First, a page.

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Health practitioners urge leaders to address childbirth mortality

Health practitioners have called upon civic leaders to prioritize the allocation of resources to tackle the pressing issue of childbirth mortality.
Dr. Ilunga Mutwale, a health practitioner at Kanyama Level One Hospital, emphasized the importance of equipping health facilities with the necessary equipment and trained personnel to effectively address mortality during childbirth.
“To effectively combat mortality during childbirth, it is crucial that health facilities are adequately equipped and staffed,” Dr. Mutwale stressed.
He further highlighted the need to educate women about the risks associated with childbearing in order to prevent complications.
Dr. Mutwale proposed conducting pre-marriage examinations to assess a woman’s suitability for carrying children and identify any underlying conditions that may pose a risk to the mother’s health or that of the unborn child.
“Multiple factors come into play, including maternal background factors such as underlying conditions like anemia as well as genetic factors involving both the man and the woman,” Dr. Mutwale explained.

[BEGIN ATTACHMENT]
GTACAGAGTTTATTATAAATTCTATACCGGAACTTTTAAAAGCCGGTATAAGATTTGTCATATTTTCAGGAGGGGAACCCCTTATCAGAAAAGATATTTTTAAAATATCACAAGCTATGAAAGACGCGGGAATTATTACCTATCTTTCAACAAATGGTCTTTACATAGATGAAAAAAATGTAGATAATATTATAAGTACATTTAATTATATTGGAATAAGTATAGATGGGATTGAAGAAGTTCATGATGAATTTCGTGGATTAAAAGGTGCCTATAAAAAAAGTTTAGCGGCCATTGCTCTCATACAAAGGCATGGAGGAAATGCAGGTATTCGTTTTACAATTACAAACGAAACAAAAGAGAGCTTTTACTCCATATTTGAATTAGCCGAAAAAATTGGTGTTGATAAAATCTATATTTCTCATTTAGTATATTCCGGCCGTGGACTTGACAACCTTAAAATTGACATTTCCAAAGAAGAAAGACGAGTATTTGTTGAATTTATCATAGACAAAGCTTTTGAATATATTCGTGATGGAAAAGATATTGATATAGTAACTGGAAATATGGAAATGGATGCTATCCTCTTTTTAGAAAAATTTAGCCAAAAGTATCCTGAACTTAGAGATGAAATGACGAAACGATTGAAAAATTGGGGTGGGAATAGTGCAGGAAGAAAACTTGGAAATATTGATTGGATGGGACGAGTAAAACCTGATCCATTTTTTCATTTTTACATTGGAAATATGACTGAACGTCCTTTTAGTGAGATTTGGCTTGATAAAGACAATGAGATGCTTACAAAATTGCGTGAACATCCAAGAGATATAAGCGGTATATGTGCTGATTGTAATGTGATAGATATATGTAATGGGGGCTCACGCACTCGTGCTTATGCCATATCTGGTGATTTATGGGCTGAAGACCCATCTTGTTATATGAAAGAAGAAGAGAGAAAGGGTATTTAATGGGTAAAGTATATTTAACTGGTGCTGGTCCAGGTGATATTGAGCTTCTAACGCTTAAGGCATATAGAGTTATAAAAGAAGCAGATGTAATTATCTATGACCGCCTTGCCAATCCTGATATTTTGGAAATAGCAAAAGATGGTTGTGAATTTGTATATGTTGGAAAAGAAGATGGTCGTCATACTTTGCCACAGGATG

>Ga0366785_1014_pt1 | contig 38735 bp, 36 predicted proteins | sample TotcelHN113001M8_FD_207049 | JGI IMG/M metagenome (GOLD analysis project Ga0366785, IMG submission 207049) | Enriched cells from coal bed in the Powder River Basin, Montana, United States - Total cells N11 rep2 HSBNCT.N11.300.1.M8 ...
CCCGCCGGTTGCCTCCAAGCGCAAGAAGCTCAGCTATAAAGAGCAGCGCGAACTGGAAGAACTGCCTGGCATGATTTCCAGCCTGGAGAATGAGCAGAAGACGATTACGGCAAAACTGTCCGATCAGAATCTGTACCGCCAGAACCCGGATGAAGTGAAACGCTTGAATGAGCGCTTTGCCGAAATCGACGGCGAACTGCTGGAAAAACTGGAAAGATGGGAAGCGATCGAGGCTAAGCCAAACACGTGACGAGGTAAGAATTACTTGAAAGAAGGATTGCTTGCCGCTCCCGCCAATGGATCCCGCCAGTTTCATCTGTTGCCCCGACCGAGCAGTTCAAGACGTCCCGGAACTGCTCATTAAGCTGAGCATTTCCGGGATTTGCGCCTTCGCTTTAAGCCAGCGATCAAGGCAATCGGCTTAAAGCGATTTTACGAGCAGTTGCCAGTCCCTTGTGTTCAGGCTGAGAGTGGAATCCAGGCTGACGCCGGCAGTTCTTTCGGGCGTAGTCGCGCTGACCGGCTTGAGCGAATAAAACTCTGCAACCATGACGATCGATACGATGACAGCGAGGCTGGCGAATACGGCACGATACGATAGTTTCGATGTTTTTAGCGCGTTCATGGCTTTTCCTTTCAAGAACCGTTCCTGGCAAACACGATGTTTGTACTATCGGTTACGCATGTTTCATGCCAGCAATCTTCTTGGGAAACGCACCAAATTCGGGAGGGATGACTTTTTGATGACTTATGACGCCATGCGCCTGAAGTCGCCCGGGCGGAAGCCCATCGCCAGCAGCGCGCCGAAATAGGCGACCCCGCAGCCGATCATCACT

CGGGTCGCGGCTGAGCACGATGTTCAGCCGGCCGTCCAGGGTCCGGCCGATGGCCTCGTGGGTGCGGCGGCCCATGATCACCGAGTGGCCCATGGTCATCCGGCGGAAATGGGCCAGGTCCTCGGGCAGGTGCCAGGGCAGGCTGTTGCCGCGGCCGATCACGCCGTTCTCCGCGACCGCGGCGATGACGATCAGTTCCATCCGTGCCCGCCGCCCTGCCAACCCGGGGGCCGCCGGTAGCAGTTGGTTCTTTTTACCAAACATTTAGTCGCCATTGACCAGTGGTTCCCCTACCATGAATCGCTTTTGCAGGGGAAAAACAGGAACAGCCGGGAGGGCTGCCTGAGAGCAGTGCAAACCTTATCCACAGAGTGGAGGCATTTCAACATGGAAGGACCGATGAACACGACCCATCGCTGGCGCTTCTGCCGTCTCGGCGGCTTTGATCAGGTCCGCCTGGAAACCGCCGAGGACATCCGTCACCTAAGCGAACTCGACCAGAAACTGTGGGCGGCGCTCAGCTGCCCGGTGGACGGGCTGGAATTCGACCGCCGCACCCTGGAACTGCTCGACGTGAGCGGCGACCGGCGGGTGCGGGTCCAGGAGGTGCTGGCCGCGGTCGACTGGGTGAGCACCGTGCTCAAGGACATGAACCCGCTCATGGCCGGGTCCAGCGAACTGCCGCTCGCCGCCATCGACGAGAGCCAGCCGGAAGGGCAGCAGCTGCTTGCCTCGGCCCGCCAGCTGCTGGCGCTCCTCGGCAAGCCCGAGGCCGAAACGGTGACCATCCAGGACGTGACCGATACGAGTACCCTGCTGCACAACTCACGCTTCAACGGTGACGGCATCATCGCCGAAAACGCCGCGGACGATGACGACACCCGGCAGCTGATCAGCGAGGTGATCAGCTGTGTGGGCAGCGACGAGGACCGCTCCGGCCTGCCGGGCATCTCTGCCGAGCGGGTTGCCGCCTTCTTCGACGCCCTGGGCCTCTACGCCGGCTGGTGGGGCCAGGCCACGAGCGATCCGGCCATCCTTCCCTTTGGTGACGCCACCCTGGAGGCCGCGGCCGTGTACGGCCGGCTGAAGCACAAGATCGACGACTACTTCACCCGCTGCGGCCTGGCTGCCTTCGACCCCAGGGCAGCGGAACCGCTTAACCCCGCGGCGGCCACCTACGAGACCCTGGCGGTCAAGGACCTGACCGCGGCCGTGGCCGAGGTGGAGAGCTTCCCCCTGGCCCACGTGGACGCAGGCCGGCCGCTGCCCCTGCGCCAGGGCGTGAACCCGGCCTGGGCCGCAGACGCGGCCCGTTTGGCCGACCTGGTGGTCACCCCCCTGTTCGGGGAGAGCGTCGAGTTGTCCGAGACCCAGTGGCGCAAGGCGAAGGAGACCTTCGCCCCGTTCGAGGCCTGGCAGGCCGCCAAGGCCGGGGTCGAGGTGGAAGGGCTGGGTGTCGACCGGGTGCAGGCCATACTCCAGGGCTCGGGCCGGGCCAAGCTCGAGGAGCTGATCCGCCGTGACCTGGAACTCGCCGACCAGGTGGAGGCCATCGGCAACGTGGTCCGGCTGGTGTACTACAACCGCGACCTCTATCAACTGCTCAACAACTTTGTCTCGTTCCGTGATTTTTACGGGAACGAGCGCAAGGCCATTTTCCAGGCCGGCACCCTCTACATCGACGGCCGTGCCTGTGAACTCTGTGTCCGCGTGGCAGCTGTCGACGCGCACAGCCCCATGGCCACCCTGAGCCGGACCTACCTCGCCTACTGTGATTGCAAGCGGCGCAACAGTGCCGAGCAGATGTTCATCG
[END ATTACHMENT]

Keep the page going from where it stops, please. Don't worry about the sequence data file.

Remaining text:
Rosemary Chishimba, a nurse at the N’khumbi Rural Health Center in Mukushi, identified several causes contributing to the increasing childbirth mortality rates. Ms. Chishimba said it includes the long distances women have to travel from their homes to healthcare facilities for antenatal services and delivery, early pregnancies, and negligence on the part of some health services.
 Ms. Chishimba appealed to the government to meet the needs of the people by ensuring the provision of qualified medical personnel, essential drugs, and necessary medical equipment across the country, including rural areas.
 “It is imperative that the government fulfill the needs of the people by ensuring the availability of qualified medical personnel, essential drugs, and medical equipment throughout the country, including rural areas,” Ms. Chishimba said.
 She also called upon traditional leaders, African leaders, and other stakeholders to allocate the necessary resources to establish an effective mortality surveillance system.
“These are some of the areas that require strengthening. Ultimately, it is about providing quality services to the people and ensuring access to these services. It is a collaborative effort involving all stakeholders,” Ms. Chishimba emphasized.
The urgency to address the escalating rates of maternal mortality highlights the pressing need for collaborative efforts and resource allocation to protect the lives of mothers and their children during childbirth.

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